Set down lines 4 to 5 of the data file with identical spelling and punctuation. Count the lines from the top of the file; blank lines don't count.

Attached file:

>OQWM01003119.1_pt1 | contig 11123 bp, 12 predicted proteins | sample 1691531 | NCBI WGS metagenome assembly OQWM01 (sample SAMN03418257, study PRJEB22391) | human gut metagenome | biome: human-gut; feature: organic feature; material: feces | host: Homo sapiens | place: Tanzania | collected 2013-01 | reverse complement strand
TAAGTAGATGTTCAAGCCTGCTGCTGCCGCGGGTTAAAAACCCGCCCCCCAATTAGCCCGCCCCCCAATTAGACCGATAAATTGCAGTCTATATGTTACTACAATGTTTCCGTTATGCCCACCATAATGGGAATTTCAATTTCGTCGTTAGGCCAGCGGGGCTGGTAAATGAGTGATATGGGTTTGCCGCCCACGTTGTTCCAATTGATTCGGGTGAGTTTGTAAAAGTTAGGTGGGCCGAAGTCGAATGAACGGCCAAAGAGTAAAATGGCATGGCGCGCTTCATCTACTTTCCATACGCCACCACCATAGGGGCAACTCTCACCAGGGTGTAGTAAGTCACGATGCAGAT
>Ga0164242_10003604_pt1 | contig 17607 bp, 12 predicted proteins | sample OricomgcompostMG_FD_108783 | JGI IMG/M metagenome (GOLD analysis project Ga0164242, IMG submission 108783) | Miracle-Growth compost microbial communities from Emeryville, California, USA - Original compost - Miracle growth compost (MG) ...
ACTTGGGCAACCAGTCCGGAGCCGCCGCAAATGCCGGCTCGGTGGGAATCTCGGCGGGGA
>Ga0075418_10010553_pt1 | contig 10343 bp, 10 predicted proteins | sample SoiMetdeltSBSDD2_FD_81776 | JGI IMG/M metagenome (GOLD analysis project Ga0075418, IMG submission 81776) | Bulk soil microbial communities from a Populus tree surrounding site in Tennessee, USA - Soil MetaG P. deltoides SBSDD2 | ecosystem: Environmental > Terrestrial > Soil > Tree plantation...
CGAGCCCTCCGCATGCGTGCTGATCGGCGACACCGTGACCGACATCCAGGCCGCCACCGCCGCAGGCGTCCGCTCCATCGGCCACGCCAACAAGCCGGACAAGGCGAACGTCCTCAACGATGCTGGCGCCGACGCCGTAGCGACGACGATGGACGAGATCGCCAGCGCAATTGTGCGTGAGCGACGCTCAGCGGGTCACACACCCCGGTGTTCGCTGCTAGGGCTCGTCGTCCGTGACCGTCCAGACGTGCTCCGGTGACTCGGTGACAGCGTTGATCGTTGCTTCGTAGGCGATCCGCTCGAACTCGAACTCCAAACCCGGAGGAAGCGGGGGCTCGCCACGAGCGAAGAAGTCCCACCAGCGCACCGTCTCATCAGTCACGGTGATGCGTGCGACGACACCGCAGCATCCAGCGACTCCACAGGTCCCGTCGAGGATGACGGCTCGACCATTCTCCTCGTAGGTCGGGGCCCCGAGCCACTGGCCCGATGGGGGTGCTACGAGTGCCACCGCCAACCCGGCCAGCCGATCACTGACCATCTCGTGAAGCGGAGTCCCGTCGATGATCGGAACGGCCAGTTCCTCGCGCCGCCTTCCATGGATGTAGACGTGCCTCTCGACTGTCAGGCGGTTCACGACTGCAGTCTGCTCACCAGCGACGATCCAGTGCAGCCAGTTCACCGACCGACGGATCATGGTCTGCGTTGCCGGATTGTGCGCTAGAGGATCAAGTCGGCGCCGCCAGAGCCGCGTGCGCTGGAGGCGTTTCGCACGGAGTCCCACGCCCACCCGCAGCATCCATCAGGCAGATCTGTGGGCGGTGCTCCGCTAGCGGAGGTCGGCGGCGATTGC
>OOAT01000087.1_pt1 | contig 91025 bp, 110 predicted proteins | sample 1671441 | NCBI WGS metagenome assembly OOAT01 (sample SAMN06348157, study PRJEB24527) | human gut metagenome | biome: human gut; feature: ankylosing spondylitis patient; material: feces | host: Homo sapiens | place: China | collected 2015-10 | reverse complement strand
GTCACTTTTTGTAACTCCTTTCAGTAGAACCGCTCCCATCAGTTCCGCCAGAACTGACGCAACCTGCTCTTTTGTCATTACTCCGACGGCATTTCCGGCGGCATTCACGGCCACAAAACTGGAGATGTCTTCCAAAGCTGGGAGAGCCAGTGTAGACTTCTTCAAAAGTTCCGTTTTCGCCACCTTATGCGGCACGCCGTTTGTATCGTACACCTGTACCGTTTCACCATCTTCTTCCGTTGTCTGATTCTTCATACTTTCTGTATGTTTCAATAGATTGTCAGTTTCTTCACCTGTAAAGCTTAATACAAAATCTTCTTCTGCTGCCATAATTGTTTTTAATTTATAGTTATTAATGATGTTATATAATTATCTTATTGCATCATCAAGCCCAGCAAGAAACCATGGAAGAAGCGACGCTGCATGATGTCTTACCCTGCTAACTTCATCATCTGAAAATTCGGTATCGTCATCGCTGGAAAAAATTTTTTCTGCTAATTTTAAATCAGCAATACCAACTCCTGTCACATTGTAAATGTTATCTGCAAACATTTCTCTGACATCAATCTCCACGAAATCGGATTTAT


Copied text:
ACTTGGGCAACCAGTCCGGAGCCGCCGCAAATGCCGGCTCGGTGGGAATCTCGGCGGGGA
>Ga0075418_10010553_pt1 | contig 10343 bp, 10 predicted proteins | sample SoiMetdeltSBSDD2_FD_81776 | JGI IMG/M metagenome (GOLD analysis project Ga0075418, IMG submission 81776) | Bulk soil microbial communities from a Populus tree surrounding site in Tennessee, USA - Soil MetaG P. deltoides SBSDD2 | ecosystem: Environmental > Terrestrial > Soil > Tree plantation...